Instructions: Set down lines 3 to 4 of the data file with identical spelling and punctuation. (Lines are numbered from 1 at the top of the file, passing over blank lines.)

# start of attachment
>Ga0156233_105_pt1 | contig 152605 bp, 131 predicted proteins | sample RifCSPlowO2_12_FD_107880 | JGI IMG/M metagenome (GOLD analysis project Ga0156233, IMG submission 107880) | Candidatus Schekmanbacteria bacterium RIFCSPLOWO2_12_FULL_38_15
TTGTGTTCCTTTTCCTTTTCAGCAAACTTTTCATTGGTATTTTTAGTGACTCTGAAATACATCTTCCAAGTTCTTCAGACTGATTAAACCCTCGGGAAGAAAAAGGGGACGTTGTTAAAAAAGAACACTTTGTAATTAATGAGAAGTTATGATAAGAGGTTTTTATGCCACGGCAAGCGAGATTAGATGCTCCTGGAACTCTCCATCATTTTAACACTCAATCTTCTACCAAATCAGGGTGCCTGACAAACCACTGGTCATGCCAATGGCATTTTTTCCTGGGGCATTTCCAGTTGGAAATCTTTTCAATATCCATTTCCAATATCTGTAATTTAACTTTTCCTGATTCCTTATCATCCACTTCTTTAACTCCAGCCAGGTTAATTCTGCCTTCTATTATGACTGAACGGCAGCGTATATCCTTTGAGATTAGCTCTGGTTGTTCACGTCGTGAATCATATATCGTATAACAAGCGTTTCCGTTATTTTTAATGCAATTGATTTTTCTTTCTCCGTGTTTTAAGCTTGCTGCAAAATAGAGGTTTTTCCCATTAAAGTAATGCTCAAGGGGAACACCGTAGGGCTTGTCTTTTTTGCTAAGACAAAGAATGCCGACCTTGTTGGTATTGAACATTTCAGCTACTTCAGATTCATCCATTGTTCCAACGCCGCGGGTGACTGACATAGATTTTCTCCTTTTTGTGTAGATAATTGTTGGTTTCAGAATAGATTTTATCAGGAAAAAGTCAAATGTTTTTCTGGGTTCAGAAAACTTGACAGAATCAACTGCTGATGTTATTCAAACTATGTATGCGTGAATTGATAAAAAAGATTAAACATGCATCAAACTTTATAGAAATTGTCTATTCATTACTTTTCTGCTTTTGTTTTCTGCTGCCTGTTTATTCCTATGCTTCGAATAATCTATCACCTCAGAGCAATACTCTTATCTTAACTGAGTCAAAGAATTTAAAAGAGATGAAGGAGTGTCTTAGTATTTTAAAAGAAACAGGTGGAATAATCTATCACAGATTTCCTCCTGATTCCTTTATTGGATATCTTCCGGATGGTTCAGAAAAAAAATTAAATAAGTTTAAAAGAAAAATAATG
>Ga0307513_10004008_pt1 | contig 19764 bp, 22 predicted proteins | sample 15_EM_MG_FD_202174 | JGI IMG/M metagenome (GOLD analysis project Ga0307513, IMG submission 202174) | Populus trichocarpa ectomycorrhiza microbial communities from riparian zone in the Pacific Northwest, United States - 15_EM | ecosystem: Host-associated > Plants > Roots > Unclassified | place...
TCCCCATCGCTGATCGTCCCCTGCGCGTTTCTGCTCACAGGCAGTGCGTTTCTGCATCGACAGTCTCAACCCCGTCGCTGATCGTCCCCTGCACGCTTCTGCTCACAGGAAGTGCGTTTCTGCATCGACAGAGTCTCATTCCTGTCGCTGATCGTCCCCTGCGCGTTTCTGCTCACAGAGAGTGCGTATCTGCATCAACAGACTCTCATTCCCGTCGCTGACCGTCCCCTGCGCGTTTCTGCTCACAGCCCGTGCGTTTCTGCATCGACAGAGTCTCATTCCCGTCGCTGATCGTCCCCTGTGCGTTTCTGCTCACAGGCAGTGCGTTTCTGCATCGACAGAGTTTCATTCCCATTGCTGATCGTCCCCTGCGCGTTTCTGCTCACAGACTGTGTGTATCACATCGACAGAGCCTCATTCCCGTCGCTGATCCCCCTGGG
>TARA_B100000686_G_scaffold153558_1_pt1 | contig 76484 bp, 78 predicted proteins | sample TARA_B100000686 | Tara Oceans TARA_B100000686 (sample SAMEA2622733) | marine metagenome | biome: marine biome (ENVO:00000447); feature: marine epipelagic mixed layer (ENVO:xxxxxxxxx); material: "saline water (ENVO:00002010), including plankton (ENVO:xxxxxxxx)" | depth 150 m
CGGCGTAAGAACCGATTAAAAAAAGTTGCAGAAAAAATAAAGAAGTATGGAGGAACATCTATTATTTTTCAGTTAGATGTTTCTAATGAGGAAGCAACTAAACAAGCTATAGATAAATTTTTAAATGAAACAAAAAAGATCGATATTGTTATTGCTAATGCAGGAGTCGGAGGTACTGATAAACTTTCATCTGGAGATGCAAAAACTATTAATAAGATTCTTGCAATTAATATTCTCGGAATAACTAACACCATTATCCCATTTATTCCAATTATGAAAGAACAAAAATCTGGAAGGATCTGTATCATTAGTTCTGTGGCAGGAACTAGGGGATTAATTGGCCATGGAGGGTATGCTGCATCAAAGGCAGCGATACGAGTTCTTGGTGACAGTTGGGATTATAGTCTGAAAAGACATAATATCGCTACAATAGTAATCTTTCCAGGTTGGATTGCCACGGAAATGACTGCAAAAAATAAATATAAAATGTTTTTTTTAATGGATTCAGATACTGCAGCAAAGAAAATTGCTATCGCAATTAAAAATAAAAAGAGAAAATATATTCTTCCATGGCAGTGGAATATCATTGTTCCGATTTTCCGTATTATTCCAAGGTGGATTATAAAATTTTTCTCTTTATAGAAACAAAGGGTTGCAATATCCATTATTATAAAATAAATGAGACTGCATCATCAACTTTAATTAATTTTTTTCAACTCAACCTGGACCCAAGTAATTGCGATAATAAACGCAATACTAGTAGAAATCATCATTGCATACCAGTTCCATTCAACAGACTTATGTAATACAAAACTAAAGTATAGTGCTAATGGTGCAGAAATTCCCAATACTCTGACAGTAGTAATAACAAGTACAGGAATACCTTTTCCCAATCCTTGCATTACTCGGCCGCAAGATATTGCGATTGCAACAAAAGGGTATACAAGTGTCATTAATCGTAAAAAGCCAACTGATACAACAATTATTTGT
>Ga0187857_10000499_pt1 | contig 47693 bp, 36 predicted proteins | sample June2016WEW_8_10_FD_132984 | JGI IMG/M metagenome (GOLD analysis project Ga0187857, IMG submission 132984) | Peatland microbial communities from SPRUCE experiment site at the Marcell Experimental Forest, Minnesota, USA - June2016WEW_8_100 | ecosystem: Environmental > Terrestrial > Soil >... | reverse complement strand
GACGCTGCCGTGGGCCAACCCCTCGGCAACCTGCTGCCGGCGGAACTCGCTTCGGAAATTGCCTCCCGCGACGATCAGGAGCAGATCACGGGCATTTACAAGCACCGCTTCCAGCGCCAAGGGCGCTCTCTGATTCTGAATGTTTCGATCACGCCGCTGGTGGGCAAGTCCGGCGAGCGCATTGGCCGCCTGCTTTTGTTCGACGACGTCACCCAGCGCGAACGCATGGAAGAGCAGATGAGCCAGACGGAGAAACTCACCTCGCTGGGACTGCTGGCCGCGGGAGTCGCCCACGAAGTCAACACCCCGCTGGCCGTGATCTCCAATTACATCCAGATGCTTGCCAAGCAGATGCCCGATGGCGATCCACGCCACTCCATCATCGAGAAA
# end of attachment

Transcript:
>Ga0307513_10004008_pt1 | contig 19764 bp, 22 predicted proteins | sample 15_EM_MG_FD_202174 | JGI IMG/M metagenome (GOLD analysis project Ga0307513, IMG submission 202174) | Populus trichocarpa ectomycorrhiza microbial communities from riparian zone in the Pacific Northwest, United States - 15_EM | ecosystem: Host-associated > Plants > Roots > Unclassified | place...
TCCCCATCGCTGATCGTCCCCTGCGCGTTTCTGCTCACAGGCAGTGCGTTTCTGCATCGACAGTCTCAACCCCGTCGCTGATCGTCCCCTGCACGCTTCTGCTCACAGGAAGTGCGTTTCTGCATCGACAGAGTCTCATTCCTGTCGCTGATCGTCCCCTGCGCGTTTCTGCTCACAGAGAGTGCGTATCTGCATCAACAGACTCTCATTCCCGTCGCTGACCGTCCCCTGCGCGTTTCTGCTCACAGCCCGTGCGTTTCTGCATCGACAGAGTCTCATTCCCGTCGCTGATCGTCCCCTGTGCGTTTCTGCTCACAGGCAGTGCGTTTCTGCATCGACAGAGTTTCATTCCCATTGCTGATCGTCCCCTGCGCGTTTCTGCTCACAGACTGTGTGTATCACATCGACAGAGCCTCATTCCCGTCGCTGATCCCCCTGGG